18 04 13 IPS – Q&A – Why 'Rape Victims Must Talk About Their Trauma'

Thérese Mema Mapenzi, who works with rape
victims in South Kivu of the eastern Democratic Republic of the Congo (DRC),
adds that in order for victims of rape and other forms of sexual violence to
move on, they must have someone to listen to them.

Listening is also important
to help devise solutions to deal with rape's consequences on communities as a
whole, explains the social assistant, who works directly with affected
populations for the Justice and Peace Commission in Bukavu.

"I give them neither
money nor food, but I listen to them and sympathise with them," says
Mapenzi. "What makes me proud is to see that soft words can help to cure
the trauma of victims."

In a conversation with IPS
U.N. correspondent Rousbeh Legatis, Mapenzi discusses how rape is used as a
tool of war to destroy people, families and communities. Excerpts of the
interview follow.

Could you explain the
destructive consequences of sexual violence on both individuals and

In DRC, rape has been and is
used as a weapon of war. Rebels know that in our culture, women are those who
protect the culture in their communities.

To destabilise the country
and help actors of violence reach their goals, they are destroying families and
thereby local communities, weakening social cohesion. They raped our sisters,
mums, killed our brothers before our very eyes, humiliating and threatening us.

This violence comes with an
atmosphere of silence on rape. It is not easy for a survivor of rape to say
that he or she has been raped, because in our communities people do not easily
speak about sex-related topics, so rape is treated as a taboo.

Many families were and are
separated as a result of these experiences; raped women find themselves
isolated, the harmony within families broken. Entire communities are weakened
and divided, leading to an atmosphere of fear where the rebels become more

If a victim does not speak,
the process of healing the trauma cannot proceed.

Often survivors of rape are
re-victimised at a community level. Can you explain how that happens?

These people suffer terrible
treatment from rebel groups. When they return to their communities, they are
discriminated against.

Until 2010, many victims of
rape were not even considered in their communities and discriminated against by
their families and neighbours.

Men were often forced to
watch their wives being raped and threatened with being killed if they tried to
help. Afterwards, it is difficult for men to talk about this experience,
because they were supposed to protect the women, so they feel powerless and

It also happens that men who
were not with their wives when the rapes took place then consider them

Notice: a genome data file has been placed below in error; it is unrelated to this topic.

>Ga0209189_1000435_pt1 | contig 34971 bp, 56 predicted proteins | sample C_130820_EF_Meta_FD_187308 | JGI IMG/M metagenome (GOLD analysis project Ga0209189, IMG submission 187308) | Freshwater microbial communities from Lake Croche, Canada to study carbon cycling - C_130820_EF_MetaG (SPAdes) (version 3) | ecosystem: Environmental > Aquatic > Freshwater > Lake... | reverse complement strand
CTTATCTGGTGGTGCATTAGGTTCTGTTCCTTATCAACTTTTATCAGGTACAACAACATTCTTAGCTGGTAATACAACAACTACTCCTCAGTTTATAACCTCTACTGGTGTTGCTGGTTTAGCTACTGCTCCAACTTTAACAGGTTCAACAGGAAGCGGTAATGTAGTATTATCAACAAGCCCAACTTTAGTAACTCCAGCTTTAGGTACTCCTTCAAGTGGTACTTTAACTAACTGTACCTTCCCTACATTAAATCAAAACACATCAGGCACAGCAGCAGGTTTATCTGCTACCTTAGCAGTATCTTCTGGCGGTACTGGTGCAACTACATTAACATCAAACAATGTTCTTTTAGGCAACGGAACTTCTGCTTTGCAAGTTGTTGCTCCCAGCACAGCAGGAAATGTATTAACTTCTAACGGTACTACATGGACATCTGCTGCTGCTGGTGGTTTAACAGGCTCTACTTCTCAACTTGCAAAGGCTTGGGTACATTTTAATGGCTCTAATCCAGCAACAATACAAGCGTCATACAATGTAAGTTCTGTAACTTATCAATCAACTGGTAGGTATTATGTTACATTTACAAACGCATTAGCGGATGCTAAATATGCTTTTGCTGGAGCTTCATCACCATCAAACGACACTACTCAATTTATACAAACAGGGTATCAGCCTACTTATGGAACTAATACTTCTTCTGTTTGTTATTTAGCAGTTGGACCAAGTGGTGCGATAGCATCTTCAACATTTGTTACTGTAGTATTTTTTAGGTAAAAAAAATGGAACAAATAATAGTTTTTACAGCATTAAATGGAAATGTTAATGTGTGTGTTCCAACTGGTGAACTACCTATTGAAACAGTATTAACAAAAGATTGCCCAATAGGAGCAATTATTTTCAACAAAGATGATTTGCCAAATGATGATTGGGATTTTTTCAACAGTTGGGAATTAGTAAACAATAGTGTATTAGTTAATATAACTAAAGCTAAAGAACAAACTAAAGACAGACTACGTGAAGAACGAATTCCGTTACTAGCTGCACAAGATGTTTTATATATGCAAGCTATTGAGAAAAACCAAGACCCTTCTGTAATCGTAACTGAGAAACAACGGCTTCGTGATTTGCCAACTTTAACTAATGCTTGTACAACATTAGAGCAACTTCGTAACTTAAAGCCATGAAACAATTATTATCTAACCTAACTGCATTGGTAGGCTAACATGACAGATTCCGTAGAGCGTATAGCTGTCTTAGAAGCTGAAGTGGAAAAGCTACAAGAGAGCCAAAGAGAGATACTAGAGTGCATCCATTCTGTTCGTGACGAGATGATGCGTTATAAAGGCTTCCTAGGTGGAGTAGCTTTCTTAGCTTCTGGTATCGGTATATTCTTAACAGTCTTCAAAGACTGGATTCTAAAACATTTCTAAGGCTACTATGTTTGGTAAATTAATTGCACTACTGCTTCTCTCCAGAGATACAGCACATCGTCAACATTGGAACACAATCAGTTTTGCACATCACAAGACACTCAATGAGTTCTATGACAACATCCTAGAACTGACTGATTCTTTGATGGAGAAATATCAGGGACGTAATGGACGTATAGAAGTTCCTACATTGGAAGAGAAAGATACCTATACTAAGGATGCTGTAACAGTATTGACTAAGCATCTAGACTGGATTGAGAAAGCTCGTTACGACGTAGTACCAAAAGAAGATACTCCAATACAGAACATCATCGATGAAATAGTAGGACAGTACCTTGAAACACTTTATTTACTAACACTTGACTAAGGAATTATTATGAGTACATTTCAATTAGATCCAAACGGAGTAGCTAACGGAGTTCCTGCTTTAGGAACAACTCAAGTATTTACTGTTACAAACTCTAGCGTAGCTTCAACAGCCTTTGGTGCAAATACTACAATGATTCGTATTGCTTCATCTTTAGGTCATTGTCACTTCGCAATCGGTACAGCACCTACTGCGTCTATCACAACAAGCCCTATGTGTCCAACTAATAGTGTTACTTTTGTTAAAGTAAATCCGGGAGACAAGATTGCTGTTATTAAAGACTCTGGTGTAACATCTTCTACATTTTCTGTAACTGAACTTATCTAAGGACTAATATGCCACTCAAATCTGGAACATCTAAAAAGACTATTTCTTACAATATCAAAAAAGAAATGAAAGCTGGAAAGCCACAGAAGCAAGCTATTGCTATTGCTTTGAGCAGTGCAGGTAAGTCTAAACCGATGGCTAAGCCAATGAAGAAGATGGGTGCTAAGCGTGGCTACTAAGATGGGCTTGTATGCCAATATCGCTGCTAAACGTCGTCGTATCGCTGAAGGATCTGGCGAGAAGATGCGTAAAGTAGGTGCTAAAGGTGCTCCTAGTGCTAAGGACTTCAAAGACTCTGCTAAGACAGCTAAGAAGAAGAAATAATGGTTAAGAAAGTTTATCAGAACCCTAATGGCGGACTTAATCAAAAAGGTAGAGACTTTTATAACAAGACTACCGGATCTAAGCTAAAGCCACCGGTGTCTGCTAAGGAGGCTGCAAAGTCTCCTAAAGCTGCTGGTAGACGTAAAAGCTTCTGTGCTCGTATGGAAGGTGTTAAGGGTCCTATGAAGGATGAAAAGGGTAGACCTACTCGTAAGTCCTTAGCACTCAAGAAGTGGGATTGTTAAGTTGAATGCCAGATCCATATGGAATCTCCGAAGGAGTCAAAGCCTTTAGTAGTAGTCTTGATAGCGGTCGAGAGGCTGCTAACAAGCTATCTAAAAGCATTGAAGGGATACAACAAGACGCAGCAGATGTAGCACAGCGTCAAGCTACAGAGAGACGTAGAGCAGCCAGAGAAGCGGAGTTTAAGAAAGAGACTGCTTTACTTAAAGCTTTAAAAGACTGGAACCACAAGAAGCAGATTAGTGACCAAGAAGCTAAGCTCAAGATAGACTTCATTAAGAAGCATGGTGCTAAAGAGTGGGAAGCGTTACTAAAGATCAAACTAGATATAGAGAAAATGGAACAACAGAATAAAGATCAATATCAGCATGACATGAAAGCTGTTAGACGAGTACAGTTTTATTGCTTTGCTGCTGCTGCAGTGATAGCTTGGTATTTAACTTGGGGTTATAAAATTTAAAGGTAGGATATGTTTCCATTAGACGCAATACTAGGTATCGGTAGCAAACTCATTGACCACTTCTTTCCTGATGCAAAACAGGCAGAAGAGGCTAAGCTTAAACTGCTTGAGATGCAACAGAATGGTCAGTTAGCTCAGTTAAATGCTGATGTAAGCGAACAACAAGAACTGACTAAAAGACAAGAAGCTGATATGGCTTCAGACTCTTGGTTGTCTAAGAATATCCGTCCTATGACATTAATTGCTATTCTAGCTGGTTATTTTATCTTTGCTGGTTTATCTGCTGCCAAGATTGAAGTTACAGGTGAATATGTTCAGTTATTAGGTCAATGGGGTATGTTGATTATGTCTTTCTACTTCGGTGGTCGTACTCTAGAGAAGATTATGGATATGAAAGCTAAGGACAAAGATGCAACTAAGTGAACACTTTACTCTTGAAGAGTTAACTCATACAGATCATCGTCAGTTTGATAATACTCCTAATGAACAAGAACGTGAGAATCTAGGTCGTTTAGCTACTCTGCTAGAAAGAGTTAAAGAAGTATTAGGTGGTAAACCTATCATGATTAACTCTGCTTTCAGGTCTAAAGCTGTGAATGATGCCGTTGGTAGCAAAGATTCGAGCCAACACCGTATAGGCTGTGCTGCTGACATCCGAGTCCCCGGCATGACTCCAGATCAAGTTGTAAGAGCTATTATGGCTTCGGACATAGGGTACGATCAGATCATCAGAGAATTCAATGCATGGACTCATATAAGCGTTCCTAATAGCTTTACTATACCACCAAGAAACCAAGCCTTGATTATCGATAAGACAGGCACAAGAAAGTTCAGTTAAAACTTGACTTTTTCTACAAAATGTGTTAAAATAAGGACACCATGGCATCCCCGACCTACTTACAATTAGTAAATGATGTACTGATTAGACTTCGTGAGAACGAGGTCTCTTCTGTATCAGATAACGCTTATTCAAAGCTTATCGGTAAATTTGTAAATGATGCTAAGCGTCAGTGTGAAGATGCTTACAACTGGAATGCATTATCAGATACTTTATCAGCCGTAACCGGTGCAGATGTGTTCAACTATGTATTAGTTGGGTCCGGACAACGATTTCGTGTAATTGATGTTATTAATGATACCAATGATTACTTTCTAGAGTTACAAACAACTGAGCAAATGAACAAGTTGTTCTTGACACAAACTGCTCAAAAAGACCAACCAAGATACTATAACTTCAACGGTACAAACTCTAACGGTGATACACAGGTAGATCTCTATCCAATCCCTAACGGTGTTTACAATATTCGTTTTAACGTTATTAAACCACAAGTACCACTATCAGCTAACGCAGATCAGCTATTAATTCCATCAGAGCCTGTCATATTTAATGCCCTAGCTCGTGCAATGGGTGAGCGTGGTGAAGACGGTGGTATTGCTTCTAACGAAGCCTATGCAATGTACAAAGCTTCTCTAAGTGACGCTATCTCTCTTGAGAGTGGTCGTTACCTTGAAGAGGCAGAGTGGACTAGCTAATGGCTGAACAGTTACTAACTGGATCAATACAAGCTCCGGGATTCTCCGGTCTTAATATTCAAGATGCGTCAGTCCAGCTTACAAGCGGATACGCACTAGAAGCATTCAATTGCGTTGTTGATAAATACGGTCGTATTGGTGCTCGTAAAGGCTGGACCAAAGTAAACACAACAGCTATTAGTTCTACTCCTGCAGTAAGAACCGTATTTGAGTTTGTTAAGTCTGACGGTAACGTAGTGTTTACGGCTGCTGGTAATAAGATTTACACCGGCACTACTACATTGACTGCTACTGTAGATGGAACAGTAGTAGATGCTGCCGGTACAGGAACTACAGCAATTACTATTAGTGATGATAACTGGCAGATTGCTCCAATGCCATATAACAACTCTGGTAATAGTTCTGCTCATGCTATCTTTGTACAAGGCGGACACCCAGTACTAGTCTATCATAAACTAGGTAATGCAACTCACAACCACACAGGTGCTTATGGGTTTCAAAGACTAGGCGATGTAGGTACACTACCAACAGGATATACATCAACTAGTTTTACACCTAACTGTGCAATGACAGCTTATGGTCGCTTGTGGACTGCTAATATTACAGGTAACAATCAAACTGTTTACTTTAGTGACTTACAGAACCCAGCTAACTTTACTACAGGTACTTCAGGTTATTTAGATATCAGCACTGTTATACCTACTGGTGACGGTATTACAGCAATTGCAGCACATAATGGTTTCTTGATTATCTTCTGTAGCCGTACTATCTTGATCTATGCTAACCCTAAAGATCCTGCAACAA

collaborators with the rebels.

You work with 16 listening
centres (trauma centres) in different villages of South
Kivu. Why is listening so important?

Only by actively listening
to people's problems can one understand them or know what kind of assistance to
provide. That is why it is so crucial to listen.

By doing so, we contribute
to their healing by showing compassion and sympathy. Most of the time,
trauma-related secrets that we have to hold back destroy us from within without
our even knowing.

For example, many people,
especially women, here suffer from stomachaches, tension and headaches because
they do not know to whom they can reveal their problems and associated

Should victims be speaking
out as well?

Victims must talk about
their trauma in order to be healed.

In the healing process, one
of our goals is to enable traumatised victims to speak out about their
situation and where and why they have problems in their daily lives, so they
can feel relief. If he or she does not speak, the process of healing the trauma
cannot proceed.

What are you concretely
doing there to help and support women, children and men?

To find survivors of rape,
we enter communities to inform people about and make them more sensitive to the
physical and psychological consequences of rape. We do that to remind everybody
that sexual violence is a community problem.

We also ask them to not
stigmatise victims of rape and explain what help our listening centres provide,
so they also can tell others about our programmes.

How we then assist them
differs from person to person. Sometimes it requires legal assistance, medical
care, psychological or economical support.

We provide counselling by
showing that he or she is not responsible for the rape. If they have never been
to a hospital for medical care, we refer them to one.

We also do family mediation,
which aims to restore peace within families destroyed by rape. And if the
rapist is known or if a child is born from rape – often the most mistreated
among victims – we help bring them to justice.

What support does your work
need so that you can continue to help others?

The first thing I need is
security. Sometimes we help a survivor of rape and she reintegrates well. After
a while, however, the rebels come back to the village and rape her and others

This disappoints me so much
and makes me feel discouraged.

Another thing is the lack of
sufficient financial means. Sometimes we listen to survivors of rape who have
gone two days without eating, or to a refugee with children, a pregnant woman
or an orphan of three years.

Without the financial means
to help them, it is difficult to cure their trauma


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